In preparation for wax, I first sanded everything to 220. After that, I ran a damp cloth over the wood to raise the grain. When it dried out, I lightly sanded to 320 grit. At this point, I applied a light coat of straight mineral oil. My thinking here was to get the saturation started in the wood, so that fewer coats of oil with wax would be needed. When the oil had soaked in, I lightly sanded to 400 grit. Finally, I applied two coats of oil and wax finish over an eight to twelve hour period, and then buffed off the excess with clean microfiber towels.

I had been a little worried about these dovetails. They’re good, but not perfect. With the wood dry and pale, the gaps were kind of obvious. Oil and wax swelled, darkened, and filled everything. I’m quite happy with them.

In place

We moved it in and transferred my clothes as some final touches were curing. It felt enormous in my garage, and it feels large in comparison to the small dresser it’s replacing. But, I think it does fit the space.

I’m not a great photographer, but I think that some of the curl can be seen catching the sunlight from the window here.

Many of the edges also have a beautiful ray flake that gleams as you pass by.

My sweaters now have a home, instead of piling up on an ottoman nearby. I worked in two small drawers for accessories, including one protected by a lock. These were my chance to include classic techniques as well: horizontal grain orientation (still matched across faces), and wood-on-wood slides.

My first picture in this project’s album, of the wood loaded in a trailer ready to take home, was taken on April 5, 2019. I officially said there was nothing left to do on March 11, 2020. Just over eleven months to complete this project broke down as roughly four hours per week (half of one weekend day) for the first nine months, followed by six hours a day, five days a week for the last two months. That comes out to nearly 400 hours of work. I think it was worth it.

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Dresser: Drawers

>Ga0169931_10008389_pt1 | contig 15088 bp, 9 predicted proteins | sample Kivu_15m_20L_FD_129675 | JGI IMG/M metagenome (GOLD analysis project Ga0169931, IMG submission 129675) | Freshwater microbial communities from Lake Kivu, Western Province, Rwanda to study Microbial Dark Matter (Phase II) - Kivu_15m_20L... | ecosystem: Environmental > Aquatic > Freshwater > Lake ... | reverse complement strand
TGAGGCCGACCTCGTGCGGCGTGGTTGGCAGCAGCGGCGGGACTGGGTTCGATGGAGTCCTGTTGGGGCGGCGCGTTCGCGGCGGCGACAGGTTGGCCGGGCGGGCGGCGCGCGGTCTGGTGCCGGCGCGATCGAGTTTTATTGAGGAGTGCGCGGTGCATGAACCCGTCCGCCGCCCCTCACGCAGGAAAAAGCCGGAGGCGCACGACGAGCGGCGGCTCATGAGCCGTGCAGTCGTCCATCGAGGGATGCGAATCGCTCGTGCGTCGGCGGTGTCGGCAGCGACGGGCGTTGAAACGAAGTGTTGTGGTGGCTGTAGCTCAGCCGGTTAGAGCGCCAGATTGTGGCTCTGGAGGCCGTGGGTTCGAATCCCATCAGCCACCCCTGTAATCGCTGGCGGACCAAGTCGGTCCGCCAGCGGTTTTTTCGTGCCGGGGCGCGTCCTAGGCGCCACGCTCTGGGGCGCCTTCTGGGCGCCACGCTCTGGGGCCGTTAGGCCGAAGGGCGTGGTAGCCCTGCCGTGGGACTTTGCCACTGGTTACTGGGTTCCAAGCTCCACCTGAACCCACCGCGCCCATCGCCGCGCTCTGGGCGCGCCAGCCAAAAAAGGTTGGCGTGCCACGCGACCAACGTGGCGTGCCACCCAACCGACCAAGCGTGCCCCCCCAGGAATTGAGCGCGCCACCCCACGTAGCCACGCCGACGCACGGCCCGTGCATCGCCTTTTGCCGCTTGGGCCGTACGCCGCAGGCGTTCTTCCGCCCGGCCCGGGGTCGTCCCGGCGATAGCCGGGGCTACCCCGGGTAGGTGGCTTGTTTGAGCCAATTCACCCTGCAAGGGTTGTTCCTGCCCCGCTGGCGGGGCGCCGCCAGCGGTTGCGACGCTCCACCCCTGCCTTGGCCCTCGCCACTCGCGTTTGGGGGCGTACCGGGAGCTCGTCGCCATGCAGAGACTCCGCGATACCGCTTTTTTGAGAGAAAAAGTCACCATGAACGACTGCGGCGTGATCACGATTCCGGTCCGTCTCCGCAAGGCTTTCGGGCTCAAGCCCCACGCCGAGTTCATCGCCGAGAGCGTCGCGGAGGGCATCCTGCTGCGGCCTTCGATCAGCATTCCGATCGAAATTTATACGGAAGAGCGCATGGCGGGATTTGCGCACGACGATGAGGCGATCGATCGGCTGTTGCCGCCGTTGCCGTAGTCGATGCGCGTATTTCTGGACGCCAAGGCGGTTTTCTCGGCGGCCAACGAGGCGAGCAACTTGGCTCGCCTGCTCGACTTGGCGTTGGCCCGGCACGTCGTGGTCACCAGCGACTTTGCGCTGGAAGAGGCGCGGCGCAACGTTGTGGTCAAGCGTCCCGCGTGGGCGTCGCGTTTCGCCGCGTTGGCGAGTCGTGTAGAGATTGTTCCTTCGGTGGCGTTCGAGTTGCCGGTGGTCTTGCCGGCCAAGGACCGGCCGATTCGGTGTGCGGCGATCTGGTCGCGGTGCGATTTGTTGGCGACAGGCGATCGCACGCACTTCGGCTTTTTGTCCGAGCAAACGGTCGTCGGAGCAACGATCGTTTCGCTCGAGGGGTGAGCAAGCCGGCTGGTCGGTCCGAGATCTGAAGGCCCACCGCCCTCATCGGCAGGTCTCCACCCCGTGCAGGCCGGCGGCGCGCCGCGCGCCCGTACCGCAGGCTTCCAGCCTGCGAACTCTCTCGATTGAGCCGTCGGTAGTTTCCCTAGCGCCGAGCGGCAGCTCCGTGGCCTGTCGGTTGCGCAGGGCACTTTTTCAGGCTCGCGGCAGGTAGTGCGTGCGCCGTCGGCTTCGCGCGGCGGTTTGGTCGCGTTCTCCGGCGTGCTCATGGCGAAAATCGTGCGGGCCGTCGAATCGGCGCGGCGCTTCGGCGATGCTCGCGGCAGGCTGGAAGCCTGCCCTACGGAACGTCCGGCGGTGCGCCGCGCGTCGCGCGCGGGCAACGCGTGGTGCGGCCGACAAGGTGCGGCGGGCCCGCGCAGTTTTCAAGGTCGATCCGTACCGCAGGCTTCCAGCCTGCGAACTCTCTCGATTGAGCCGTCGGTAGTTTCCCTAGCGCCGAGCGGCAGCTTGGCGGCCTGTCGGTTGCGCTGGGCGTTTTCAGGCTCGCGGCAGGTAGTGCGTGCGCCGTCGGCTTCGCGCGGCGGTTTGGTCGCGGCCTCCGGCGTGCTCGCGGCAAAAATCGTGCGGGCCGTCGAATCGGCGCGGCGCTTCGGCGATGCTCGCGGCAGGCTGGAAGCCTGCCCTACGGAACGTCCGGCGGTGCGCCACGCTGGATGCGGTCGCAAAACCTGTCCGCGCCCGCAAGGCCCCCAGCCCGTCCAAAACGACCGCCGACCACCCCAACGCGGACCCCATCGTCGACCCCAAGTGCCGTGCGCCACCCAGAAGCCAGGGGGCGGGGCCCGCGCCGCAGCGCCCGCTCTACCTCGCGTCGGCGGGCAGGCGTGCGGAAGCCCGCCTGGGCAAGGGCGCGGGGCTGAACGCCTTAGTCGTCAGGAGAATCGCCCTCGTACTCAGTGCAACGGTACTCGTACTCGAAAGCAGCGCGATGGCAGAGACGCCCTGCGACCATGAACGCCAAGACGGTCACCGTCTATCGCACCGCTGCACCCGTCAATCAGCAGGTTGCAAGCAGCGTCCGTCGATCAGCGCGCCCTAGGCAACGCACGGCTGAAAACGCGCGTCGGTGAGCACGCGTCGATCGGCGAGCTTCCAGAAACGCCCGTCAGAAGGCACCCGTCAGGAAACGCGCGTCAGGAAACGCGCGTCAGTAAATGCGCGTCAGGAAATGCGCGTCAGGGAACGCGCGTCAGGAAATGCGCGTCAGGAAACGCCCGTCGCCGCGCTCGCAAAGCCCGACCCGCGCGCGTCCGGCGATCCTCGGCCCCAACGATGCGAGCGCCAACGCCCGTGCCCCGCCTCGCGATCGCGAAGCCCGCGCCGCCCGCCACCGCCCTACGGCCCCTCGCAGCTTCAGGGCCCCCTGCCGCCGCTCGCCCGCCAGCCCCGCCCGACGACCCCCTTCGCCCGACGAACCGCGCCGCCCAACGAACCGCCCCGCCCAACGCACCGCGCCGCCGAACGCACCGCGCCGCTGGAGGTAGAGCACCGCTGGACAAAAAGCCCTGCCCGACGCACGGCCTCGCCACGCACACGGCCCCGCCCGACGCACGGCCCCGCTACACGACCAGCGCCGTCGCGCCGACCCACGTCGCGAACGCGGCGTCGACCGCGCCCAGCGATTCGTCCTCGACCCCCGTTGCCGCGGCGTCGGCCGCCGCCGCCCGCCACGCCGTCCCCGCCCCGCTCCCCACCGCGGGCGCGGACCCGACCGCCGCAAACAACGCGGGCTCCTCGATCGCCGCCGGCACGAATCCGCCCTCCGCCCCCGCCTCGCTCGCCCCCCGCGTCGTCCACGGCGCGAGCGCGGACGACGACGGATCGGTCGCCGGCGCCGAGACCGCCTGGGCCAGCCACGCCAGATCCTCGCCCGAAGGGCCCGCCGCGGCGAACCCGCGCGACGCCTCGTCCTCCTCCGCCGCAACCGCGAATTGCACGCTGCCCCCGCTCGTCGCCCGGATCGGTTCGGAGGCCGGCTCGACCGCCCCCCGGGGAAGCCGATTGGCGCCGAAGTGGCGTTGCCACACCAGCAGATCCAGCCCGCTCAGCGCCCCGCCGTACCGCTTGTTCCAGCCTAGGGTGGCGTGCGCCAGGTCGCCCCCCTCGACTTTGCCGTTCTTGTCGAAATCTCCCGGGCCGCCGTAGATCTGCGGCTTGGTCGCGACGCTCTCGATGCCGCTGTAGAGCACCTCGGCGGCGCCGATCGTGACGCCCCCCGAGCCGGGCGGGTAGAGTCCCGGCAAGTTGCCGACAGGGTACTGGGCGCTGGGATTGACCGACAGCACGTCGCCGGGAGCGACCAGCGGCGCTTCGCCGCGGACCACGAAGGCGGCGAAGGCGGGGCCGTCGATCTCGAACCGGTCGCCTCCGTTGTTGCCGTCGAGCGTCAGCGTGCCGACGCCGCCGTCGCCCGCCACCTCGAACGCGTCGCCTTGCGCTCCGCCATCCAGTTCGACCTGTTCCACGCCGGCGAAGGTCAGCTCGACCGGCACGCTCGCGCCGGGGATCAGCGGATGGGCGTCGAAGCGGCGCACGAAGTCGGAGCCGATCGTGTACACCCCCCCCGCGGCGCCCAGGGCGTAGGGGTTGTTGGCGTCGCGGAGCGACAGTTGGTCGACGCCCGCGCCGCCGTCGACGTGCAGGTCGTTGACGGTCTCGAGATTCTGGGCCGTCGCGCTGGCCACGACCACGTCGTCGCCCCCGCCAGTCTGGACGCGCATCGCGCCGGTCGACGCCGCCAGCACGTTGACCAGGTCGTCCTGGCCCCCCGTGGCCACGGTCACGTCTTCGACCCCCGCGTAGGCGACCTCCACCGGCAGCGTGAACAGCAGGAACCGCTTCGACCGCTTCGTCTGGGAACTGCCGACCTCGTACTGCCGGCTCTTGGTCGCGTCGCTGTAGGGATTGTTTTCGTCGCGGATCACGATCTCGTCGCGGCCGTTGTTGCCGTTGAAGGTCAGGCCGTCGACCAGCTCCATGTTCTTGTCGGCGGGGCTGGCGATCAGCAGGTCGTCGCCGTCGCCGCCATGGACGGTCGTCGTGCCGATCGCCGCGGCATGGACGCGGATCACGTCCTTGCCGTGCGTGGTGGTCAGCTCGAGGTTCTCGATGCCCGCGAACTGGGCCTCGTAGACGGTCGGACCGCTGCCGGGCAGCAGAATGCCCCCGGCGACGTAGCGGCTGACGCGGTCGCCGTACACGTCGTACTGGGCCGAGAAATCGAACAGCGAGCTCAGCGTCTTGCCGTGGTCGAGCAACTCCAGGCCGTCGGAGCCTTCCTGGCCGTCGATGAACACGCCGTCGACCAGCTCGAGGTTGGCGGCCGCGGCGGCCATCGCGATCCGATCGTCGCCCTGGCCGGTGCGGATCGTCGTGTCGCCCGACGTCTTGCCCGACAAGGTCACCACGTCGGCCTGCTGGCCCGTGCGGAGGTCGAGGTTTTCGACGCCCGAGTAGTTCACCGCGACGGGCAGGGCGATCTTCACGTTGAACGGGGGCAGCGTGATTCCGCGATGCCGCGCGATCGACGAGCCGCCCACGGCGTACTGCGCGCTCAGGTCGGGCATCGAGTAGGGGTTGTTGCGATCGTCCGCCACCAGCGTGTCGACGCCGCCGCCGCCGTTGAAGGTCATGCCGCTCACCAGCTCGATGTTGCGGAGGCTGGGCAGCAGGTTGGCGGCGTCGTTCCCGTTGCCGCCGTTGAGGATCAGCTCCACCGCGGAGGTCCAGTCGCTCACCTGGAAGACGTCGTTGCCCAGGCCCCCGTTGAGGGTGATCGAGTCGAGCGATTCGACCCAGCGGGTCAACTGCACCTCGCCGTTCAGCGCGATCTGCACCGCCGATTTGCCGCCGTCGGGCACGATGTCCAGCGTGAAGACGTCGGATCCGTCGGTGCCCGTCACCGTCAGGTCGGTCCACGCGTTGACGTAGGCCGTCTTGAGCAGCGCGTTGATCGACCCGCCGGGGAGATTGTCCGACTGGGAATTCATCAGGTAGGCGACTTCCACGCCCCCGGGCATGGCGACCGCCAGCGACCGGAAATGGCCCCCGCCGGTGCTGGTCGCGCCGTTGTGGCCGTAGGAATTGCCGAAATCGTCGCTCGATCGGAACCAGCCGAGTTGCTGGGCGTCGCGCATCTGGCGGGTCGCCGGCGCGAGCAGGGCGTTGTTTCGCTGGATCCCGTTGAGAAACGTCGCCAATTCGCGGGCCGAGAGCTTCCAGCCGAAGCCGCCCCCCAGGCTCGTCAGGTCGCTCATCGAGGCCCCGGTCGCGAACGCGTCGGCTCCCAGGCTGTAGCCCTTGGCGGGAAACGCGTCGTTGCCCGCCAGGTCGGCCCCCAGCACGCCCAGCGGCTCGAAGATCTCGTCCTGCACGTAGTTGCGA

It turns out that there’s a reason everyone recommends building a crosscut sled for your table saw: they really are very nice. I spent the past several days making a few, and it made building my drawer boxes a breeze.

‚ÄúA few‚ÄĚ table saw sleds? Yes. I wanted a full-width sled mostly to fully support some of the larger pieces I would be working with. It also made for a good solution to the problem I have with my table saw: the inset for the throat plate is so shallow that it‚Äôs difficult to make a zero-clearance insert for it. I also made two half-table sleds! One for the left side, and the other for the right. The left sled allowed me to use my dado stack without ruining the zero-clearance kerf of my full-width sled. The right-side sled I haven‚Äôt used yet, but I imagine it being the small-piece tool after I‚Äôm eventually forced to use the left side with the blade leaned over in an acute miter.


Pictured above is the extension I made to cut box joints using the left-side sled. This is another YouTube gem that I now understand why people love. Once tuned, it cuts very even, easy box joints. A testament to this fact is the first picture above, of my top drawer. If you look closely, you’ll notice the corner in the front is labeled C2 on one edge, and C1 on the other. I assembled the side of one drawer with the back of another without noticing Рit’s a perfect fit.

I also have to praise the five-cut method. I used it to square my fences, and didn’t appreciate how good it really was until it was proved to me how much more accurate my cuts were that the factory cuts on the ends of these pre-finished baltic ply drawer panels. The box corners that I cut fit like a glove, but the ones where I trusted the factory were off just enough to be annoyingly tight.

In short: sometimes the internet is right. Who knew?

Dresser: Glue-up

The feet were the start of the avalanche. It was time to make the rest of this project three-dimensional. Six pieces would be glued to each other, and two would float in captured grooves.

I had thought through the process at every stage of planning and construction to this point. Then I drew a diagram, and redrew it, and then briefly considered other methods as I started. In the end, the right answer was to borrow an extra pair of hands, so that multiple joints could be managed at once.

That is, referring to the diagram above, 1-3 got me to this point:

The rest of the plan might have worked if I had a large enough space to lay the dresser down on its face. Instead, I had to prepare 4-6 together:

And then fit 1-3 with it:

This is where my choice of glue became important. In previous projects, I’ve stuck with standard PVA wood glue. This has generally been a good choice, but it has a relatively short time between application and setting. With so many joints going together at once, I needed lots of extra time to apply the glue to each surface and then to get all the surfaces into their final position. So for this portion of the project, I switched to liquid hide glue. In addition to a basic long open time, hide glue can also be readjusted by warming it to temperature, so even if I got stuck (sorry!) I would have a second chance.